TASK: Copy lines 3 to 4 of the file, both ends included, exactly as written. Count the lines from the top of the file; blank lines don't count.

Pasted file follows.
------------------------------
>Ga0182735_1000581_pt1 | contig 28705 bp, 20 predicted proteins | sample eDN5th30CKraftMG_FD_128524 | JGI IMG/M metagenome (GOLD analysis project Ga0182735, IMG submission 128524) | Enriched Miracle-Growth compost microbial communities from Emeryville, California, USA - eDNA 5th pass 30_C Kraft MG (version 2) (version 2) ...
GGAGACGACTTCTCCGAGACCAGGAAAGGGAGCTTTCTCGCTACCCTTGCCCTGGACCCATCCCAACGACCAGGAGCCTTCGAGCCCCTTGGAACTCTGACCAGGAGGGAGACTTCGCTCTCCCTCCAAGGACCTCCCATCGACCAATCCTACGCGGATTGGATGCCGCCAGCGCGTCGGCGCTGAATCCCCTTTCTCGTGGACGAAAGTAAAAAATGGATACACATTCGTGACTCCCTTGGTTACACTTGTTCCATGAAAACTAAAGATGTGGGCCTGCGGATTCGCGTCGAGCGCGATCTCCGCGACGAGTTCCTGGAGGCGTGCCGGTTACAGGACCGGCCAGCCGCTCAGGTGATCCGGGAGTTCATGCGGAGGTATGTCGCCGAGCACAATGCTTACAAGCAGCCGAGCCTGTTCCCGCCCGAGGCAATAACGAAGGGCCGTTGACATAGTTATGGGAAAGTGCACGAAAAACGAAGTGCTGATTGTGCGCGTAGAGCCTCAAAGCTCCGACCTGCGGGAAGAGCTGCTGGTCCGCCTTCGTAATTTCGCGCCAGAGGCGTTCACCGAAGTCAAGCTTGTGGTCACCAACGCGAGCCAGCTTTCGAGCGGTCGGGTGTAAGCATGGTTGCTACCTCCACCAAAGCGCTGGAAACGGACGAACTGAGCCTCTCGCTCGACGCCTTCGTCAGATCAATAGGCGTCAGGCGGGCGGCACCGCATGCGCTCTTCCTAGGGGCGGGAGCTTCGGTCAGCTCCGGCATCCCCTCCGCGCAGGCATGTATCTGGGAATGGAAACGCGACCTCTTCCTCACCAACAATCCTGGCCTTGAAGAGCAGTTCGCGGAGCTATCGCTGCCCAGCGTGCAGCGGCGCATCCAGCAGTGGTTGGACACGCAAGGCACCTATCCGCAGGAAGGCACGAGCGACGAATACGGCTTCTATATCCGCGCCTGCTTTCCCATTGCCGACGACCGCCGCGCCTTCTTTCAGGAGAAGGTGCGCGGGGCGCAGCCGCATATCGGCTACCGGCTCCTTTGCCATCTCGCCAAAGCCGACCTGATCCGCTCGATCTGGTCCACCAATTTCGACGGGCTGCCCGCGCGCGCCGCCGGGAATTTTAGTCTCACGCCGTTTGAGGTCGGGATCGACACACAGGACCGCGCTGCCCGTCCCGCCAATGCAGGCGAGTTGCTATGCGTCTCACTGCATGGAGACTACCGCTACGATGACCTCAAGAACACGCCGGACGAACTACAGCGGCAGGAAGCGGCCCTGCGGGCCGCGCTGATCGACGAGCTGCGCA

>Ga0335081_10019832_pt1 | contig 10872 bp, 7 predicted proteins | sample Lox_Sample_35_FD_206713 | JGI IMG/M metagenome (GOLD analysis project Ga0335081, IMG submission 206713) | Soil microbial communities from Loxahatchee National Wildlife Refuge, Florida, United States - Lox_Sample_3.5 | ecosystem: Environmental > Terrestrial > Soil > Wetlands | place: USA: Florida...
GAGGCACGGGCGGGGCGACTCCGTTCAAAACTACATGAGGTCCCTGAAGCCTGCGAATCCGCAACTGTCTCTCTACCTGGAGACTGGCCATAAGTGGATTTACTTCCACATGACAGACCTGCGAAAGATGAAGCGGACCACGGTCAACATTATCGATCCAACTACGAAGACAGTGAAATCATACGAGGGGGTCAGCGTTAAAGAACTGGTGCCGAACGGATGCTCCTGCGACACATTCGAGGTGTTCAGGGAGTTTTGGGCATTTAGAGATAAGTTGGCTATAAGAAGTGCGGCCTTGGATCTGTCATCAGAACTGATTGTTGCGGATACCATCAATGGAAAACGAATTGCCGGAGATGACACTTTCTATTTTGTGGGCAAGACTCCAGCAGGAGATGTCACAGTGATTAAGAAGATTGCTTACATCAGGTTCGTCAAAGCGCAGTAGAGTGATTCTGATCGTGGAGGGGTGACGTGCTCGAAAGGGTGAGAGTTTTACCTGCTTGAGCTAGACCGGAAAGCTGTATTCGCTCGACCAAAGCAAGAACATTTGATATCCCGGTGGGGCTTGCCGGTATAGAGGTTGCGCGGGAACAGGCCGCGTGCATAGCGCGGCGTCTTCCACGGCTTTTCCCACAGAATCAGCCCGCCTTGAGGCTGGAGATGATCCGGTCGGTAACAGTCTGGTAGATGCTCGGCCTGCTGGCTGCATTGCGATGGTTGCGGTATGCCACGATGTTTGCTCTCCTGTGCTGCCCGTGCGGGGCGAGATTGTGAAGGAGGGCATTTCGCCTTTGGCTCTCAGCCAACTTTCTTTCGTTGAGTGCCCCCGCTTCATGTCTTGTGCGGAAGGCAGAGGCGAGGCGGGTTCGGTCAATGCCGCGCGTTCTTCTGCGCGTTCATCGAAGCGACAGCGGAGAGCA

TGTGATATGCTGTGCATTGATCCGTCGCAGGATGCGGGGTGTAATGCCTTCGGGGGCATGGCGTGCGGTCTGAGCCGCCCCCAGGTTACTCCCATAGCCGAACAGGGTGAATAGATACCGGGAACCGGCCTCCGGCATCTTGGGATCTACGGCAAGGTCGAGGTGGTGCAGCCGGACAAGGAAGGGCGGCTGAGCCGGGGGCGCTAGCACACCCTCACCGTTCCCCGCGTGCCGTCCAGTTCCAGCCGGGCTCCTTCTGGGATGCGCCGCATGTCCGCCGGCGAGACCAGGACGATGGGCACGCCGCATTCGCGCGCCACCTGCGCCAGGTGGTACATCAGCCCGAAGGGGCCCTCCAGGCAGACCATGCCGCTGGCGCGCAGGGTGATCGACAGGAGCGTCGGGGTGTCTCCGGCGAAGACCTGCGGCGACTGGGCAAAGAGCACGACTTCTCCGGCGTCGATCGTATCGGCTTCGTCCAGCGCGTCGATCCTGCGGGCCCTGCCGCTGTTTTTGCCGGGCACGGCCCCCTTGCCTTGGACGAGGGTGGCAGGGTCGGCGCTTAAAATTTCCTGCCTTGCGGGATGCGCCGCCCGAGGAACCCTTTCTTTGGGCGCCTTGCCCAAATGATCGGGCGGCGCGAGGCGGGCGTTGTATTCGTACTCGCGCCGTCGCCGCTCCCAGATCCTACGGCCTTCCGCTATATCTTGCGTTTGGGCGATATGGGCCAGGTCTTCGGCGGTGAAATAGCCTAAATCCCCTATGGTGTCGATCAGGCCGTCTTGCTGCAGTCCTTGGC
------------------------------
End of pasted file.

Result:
>Ga0335081_10019832_pt1 | contig 10872 bp, 7 predicted proteins | sample Lox_Sample_35_FD_206713 | JGI IMG/M metagenome (GOLD analysis project Ga0335081, IMG submission 206713) | Soil microbial communities from Loxahatchee National Wildlife Refuge, Florida, United States - Lox_Sample_3.5 | ecosystem: Environmental > Terrestrial > Soil > Wetlands | place: USA: Florida...
GAGGCACGGGCGGGGCGACTCCGTTCAAAACTACATGAGGTCCCTGAAGCCTGCGAATCCGCAACTGTCTCTCTACCTGGAGACTGGCCATAAGTGGATTTACTTCCACATGACAGACCTGCGAAAGATGAAGCGGACCACGGTCAACATTATCGATCCAACTACGAAGACAGTGAAATCATACGAGGGGGTCAGCGTTAAAGAACTGGTGCCGAACGGATGCTCCTGCGACACATTCGAGGTGTTCAGGGAGTTTTGGGCATTTAGAGATAAGTTGGCTATAAGAAGTGCGGCCTTGGATCTGTCATCAGAACTGATTGTTGCGGATACCATCAATGGAAAACGAATTGCCGGAGATGACACTTTCTATTTTGTGGGCAAGACTCCAGCAGGAGATGTCACAGTGATTAAGAAGATTGCTTACATCAGGTTCGTCAAAGCGCAGTAGAGTGATTCTGATCGTGGAGGGGTGACGTGCTCGAAAGGGTGAGAGTTTTACCTGCTTGAGCTAGACCGGAAAGCTGTATTCGCTCGACCAAAGCAAGAACATTTGATATCCCGGTGGGGCTTGCCGGTATAGAGGTTGCGCGGGAACAGGCCGCGTGCATAGCGCGGCGTCTTCCACGGCTTTTCCCACAGAATCAGCCCGCCTTGAGGCTGGAGATGATCCGGTCGGTAACAGTCTGGTAGATGCTCGGCCTGCTGGCTGCATTGCGATGGTTGCGGTATGCCACGATGTTTGCTCTCCTGTGCTGCCCGTGCGGGGCGAGATTGTGAAGGAGGGCATTTCGCCTTTGGCTCTCAGCCAACTTTCTTTCGTTGAGTGCCCCCGCTTCATGTCTTGTGCGGAAGGCAGAGGCGAGGCGGGTTCGGTCAATGCCGCGCGTTCTTCTGCGCGTTCATCGAAGCGACAGCGGAGAGCA